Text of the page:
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January 5th, 2019, 05:26 AM   #1
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limit

Using delta- epsilon definition, please give me a proof of how limit x tends to infinity of the function f(x) = 1/x is not equal to 1.

I am confused in the choice of delta.
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January 5th, 2019, 01:14 PM   #2
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You can do the mechanics. $\lim_{x\to \infty} |\frac{1}{x}-1|=1\ne 0$.
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January 5th, 2019, 05:33 PM   #3
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The definition of the limit says that $$\lim_{x \to \infty} \frac1x = 1$$
means that
Quote:
for every $\epsilon > 0$ there exists an $x_0$ such that $\left|\frac1x - 1\right| < \epsilon$ for every $x > x_0$.
You have to prove that statement to be false. This entails finding a value of $\epsilon$ for which no such $x_0$ exists - any $x_0$ you pick has some value of $x > x_0$ such that $\left|\frac1x - 1\right| \not < \epsilon$.

I suggest that you consider some value of $\epsilon < 1$ - for example $\epsilon = \frac12$.

Last edited by v8archie; January 5th, 2019 at 05:41 PM.
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January 6th, 2019, 06:38 AM   #4
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Alternatively, you could prove that the limit is something other than 1.
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January 6th, 2019, 06:42 AM   #5
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Alternatively, you could prove that the limit is something other than 1.
You'd still need to prove that the limit is unique.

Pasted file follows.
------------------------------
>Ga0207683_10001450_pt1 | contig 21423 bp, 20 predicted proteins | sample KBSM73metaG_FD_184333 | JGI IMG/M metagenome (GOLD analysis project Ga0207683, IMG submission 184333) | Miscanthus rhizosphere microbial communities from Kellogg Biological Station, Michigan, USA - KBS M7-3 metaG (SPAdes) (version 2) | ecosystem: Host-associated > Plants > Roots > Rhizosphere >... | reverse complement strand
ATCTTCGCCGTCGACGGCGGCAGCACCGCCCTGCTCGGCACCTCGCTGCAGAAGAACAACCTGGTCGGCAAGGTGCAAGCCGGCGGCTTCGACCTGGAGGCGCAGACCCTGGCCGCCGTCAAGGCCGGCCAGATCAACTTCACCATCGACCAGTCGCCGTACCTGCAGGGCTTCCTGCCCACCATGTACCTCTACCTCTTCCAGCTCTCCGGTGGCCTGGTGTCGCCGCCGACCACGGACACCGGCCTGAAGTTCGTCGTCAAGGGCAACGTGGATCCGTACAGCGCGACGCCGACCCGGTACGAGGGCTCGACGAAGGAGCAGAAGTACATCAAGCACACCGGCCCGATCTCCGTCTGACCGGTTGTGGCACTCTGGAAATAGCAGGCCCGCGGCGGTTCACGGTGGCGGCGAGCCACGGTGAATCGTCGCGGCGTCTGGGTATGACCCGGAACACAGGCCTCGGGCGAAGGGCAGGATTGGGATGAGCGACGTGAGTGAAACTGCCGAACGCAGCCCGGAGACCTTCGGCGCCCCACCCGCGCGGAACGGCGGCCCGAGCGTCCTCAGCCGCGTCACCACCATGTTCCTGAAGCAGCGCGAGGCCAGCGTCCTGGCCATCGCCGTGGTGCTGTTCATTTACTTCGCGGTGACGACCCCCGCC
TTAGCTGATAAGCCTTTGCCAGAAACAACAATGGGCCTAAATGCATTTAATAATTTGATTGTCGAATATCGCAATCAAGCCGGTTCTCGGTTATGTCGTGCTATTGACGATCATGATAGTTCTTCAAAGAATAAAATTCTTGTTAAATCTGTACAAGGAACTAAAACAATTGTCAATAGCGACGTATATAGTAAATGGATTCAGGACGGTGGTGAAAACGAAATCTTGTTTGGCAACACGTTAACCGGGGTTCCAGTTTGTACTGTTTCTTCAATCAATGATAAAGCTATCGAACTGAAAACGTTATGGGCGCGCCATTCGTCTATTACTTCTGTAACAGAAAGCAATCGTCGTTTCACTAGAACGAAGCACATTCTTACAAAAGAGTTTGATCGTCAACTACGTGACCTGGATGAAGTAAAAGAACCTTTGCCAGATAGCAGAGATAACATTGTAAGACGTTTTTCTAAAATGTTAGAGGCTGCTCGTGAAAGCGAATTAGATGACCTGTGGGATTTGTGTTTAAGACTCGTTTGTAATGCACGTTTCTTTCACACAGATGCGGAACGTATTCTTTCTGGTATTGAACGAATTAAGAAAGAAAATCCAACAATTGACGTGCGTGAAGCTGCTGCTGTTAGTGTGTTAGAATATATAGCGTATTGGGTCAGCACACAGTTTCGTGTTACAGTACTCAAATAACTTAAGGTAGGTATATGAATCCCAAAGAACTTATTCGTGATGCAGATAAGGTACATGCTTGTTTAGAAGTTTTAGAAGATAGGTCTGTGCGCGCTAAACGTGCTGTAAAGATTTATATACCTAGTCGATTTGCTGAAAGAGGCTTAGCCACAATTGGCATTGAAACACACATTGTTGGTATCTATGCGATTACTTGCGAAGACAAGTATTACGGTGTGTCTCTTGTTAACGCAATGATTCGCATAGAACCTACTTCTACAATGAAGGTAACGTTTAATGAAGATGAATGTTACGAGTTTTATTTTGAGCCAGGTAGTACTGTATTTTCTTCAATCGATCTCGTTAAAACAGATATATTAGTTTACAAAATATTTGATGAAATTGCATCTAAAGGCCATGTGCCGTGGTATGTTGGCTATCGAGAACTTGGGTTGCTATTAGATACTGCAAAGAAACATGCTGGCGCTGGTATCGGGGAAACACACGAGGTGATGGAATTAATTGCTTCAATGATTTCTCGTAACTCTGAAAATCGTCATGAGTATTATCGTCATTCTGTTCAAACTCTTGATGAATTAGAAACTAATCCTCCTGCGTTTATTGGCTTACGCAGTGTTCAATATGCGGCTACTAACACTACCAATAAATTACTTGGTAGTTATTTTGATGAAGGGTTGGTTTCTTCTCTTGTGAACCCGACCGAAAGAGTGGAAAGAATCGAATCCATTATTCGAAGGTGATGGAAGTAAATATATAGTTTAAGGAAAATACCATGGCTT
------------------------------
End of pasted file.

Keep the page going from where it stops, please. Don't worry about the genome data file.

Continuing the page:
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January 6th, 2019, 09:10 AM   #6
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You'd still need to prove that the limit is unique.
Ahh, yes.
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January 6th, 2019, 04:06 PM   #7
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Originally Posted by Micrm@ss View Post
You'd still need to prove that the limit is unique.
If there is a limit, it must be unique(??)
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January 6th, 2019, 07:26 PM   #8
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If there is a limit, it must be unique(??)
Sure, but that needs to be proven.
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January 7th, 2019, 10:42 AM   #9
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Sure, but that needs to be proven.
Of course, it could be proved generally as a theorem and then applied to specific problems, but I must admit that I merely assumed the general theorem and neglected to prove it.
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January 7th, 2019, 10:57 AM   #10
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The derivative of f(x) = 1/x, -1/x$^2$, tells us f(x) is monotone decreasing. Is that sufficient to tell us the limit is unique (if it exits)? I think it is.
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